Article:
By Jason Williams
Luis Palau died this week at age 86.
Palau worked across political lines to bring politicians, clergy and civic leaders together for massive service projects. One community project in Portland drew over 140,000 people who conducted community service and school clean-up projects in the Metro area. How Luis Palau worked with progressive Portland Mayor Sam Adams on such projects was widely hailed in the press and featured prominently in the book Unlikely.
The book states, “In 2007, Kevin Palau and a few dozen pastors approached Portland’s mayor and asked the question: How can we serve you with no strings attached? City officials identified five initial areas of need—hunger, homelessness, healthcare, the environment, and public schools—and so began a partnership, CityServe, between the city and a band of churches seeking to live out the gospel message. Since then, the CityServe model has spread like wildfire, inspiring communities across the country to take up the cause in their own cities…Today’s church finds itself torn between social justice and direct proclamation. [the book] Unlikely proposes a both/and scenario…”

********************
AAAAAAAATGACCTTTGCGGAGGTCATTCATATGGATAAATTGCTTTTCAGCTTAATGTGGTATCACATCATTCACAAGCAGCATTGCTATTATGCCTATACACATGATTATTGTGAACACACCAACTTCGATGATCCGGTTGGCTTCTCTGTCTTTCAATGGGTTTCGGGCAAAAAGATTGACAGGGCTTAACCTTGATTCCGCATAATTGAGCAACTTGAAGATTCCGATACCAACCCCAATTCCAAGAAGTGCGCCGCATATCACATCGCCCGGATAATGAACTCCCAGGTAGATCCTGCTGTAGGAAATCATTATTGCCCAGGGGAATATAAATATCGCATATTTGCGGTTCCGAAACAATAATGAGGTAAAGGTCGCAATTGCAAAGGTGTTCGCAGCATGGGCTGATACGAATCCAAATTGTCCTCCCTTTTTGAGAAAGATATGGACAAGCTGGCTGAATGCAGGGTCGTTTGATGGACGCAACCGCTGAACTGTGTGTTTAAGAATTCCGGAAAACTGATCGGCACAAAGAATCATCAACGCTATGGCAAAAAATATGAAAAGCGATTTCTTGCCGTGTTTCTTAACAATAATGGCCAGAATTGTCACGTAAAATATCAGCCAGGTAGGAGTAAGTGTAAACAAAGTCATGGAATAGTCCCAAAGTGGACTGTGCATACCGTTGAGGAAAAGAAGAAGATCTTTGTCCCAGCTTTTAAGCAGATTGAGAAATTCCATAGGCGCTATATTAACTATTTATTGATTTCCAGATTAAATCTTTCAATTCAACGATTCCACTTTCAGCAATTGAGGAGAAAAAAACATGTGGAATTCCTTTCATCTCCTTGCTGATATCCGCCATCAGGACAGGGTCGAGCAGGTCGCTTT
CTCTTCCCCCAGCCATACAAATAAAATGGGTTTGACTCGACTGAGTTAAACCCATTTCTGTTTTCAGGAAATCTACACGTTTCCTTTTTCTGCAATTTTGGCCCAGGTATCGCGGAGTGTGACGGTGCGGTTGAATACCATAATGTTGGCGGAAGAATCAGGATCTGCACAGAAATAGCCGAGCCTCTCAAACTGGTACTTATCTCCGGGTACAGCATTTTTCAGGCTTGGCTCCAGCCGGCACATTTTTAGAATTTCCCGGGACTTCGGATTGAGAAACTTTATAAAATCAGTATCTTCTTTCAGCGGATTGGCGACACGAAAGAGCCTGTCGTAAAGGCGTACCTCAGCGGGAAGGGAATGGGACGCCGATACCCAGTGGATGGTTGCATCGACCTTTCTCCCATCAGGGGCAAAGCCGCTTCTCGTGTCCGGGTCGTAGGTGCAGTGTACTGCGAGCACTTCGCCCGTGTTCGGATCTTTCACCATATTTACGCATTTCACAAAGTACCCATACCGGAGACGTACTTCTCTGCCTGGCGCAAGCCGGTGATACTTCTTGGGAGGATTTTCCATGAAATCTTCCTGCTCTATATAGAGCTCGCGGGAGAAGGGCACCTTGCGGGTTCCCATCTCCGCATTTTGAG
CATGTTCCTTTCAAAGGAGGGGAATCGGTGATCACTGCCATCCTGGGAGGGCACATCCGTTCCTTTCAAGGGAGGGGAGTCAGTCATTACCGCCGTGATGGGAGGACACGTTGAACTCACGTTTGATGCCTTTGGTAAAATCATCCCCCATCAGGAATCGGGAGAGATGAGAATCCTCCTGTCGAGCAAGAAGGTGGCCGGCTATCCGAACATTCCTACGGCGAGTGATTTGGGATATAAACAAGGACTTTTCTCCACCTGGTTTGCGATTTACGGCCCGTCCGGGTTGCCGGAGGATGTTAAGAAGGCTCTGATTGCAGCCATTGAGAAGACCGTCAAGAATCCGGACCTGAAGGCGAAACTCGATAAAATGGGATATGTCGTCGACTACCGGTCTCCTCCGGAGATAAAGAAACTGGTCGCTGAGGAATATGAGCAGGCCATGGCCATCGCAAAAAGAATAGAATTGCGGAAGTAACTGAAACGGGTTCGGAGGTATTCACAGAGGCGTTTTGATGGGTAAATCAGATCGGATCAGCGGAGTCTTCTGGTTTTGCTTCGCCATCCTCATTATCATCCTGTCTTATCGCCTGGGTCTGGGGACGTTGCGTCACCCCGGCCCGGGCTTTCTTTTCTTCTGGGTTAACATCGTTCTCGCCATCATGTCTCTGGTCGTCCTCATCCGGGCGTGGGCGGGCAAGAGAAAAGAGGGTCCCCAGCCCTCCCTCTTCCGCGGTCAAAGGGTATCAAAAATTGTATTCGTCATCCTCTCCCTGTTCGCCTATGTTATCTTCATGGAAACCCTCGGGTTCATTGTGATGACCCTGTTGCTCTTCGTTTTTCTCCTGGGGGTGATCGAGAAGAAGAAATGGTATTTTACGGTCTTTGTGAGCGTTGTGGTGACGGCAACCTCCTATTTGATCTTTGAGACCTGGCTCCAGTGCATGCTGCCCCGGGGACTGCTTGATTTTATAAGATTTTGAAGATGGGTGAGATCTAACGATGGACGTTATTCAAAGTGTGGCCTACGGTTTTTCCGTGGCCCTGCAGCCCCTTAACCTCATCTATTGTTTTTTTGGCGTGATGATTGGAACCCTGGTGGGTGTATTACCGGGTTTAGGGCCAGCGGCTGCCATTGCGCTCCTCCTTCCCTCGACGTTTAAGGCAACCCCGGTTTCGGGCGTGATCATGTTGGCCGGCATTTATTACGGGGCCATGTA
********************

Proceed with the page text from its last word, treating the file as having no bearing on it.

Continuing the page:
Another way Palau broke political barriers was in the fact that he was one of the only pastors to be allowed to hold mass religious gatherings beyond the Iron Curtain during the cold war. A stunning achievement since Communist Eastern block nations routinely jailed religious leaders and at the time even banned religious books.
(Photo: Palau speaking behind Iron Curtain in Romania, 1990)
Even though Palau was an international minister who ministered in over 70 nations, his ministry is headquartered in Beaverton Oregon with 20 smaller offices around the world. Because of Palau’s massive outreach, he was often hailed as another Billy Graham figure of our times.
They even did a movie on Palua’s life called Palau.